Each time the protagonist saves Earth and its habitants by crushing the enemy – in most cases a giant asteroid – the theatre halls erupt in cheers and applause. But as we return back to the reality from the reel, the main question stays: “What happens when a real asteroid hits Earth?”
On Monday, the NASA spacecraft rammed an asteroid at blistering speed in an unprecedented dress rehearsal for the day a killer rock menaces the planet.
The galactic slam occurred at a harmless asteroid 7 million miles (11.3 million kilometres) away, with the spacecraft named Dart plowing into the space rock at 14,000 mph (22,500 kph).
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Scientists expected the impact to carve out a crater, hurl streams of rocks and dirt into space and, most importantly, alter the asteroid’s orbit.
“We have impact!” Mission Control’s Elena Adams announced, jumping up and down and thrusting her arms skyward. The mission, which cost $325 million, was the first attempt to shift the position of an asteroid or any other natural object in space.
IMPACT SUCCESS! Watch from #DARTMIssion’s DRACO Camera, as the vending machine-sized spacecraft successfully collid… https://t.co/agBXaeEmhi
— NASA (@NASA) 1664234390000
While there’s no footage of the direct contact yet, the impact was immediately obvious in the video shared by NASA. The big step forward by NASA towards the world’s future was applauded by netizens on Twitter.
“A bit underwhelming in that we didn’t get to see a major crash but I understand why. Great job Nasa team,” one person replied to NASA’s tweet.
Tech billionaire Elon Musk’s SpaceX also praised NASA for ‘successfully crashing a spacecraft into an asteroid’.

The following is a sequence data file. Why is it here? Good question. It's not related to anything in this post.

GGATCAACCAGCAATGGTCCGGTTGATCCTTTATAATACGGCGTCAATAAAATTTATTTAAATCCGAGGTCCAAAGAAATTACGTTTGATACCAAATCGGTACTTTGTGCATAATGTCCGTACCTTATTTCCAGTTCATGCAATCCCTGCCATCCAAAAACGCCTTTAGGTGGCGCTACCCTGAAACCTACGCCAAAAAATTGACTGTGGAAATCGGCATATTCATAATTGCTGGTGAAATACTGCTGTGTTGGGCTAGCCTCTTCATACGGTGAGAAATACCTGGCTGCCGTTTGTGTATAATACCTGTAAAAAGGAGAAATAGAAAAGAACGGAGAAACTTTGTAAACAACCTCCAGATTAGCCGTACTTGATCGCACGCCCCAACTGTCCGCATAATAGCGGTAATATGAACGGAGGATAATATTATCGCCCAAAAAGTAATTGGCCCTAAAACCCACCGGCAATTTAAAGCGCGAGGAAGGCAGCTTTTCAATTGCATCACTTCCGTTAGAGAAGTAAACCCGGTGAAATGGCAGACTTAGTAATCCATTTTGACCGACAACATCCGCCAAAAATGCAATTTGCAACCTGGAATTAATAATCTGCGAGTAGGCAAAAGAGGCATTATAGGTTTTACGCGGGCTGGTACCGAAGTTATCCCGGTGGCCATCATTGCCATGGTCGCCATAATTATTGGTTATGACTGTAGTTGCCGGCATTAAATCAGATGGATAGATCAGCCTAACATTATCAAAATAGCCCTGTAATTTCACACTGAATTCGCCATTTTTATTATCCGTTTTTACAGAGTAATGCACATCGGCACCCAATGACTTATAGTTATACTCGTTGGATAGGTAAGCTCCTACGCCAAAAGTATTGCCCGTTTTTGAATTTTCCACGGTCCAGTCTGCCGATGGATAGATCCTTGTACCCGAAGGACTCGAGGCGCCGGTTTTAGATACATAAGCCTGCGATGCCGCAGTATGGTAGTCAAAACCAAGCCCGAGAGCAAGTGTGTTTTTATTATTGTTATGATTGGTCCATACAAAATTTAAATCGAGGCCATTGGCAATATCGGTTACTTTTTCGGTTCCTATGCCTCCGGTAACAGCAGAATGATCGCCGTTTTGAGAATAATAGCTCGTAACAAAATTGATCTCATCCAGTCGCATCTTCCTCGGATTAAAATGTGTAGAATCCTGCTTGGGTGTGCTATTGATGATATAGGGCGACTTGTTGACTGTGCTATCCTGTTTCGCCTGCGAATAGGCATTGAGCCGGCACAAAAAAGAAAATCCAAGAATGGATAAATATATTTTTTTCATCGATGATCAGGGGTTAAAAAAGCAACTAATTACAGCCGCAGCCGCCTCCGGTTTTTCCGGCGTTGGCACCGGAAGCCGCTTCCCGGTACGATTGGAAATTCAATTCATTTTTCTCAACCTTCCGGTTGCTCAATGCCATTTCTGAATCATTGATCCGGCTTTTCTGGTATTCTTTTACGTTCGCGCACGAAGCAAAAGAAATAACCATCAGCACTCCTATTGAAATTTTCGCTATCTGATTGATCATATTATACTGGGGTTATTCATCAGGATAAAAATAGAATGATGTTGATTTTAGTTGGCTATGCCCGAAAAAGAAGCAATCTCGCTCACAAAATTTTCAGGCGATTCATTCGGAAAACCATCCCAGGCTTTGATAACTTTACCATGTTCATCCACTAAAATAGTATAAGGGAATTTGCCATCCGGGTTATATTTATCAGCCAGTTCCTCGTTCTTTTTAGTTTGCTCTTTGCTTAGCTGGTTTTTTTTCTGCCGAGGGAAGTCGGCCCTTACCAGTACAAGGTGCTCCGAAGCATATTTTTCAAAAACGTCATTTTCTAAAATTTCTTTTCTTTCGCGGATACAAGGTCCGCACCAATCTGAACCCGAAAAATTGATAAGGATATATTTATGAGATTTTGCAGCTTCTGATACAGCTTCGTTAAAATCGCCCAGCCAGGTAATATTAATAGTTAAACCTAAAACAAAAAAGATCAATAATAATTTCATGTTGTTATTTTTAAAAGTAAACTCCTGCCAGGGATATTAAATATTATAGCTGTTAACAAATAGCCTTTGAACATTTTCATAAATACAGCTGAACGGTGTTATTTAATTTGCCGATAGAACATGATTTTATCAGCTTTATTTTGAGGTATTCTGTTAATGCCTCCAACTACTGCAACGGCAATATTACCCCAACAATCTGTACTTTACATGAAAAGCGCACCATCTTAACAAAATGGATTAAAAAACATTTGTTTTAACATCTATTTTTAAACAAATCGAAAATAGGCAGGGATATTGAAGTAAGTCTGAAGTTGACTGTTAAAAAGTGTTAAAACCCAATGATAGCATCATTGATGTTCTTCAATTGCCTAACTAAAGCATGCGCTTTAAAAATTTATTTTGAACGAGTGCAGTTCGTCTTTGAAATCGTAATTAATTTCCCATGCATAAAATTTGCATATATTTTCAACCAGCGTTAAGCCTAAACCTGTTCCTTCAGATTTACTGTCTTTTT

@NASA Congratulations on successfully crashing a spacecraft into an asteroid!
— SpaceX (@SpaceX) 1664235014000
Imagine you’re Dimorphos, just hanging around for billions of years, spinning around your big brother, going along… https://t.co/lisVjZB0s3
— Del. Danica Roem (@pwcdanica) 1664245266000
Some also called it an “incredible accomplishment” for all humanity.
Congratulations, @Nasa and a big thumbs up to the entire #DARTMission team. This is an incredible accomplishment fo… https://t.co/MW7YqEluv4
— Anson Mount (@ansonmount) 1664240266000
That. Was wild to watch as it happened. And not sure what to make of it. Need a sec. https://t.co/w6NyOrQLQ6
— Jeffrey Wright (@jfreewright) 1664239575000
Humanity – 1Asteroid – 0 Today was a first for Earth! Congrats #DARTMission team for a successful impact, the fi… https://t.co/tESvLTfcYo
— NASA JPL (@NASAJPL) 1664238302000
You have to admit, after years of watching sci-fi, hearing the actual term “planetary defense” uttered by @NASA is… https://t.co/RxNgyu9cCx
— Larry Nemecek (@larrynemecek) 1664258543000
NASA’s Monday target was a 525-foot (160-metre) asteroid named Dimorphos. It’s a moonlet of Didymos, Greek for twin, a fast-spinning asteroid five times bigger that flung off the material that formed the junior partner.
The pair have been orbiting the sun for eons without threatening Earth, making them ideal save-the-world test candidates.
Launched last November, the vending machine-size Dart — short for Double Asteroid Redirection Test — navigated to its target using new technology developed by Johns Hopkins University’s Applied Physics Laboratory, the spacecraft builder and mission manager.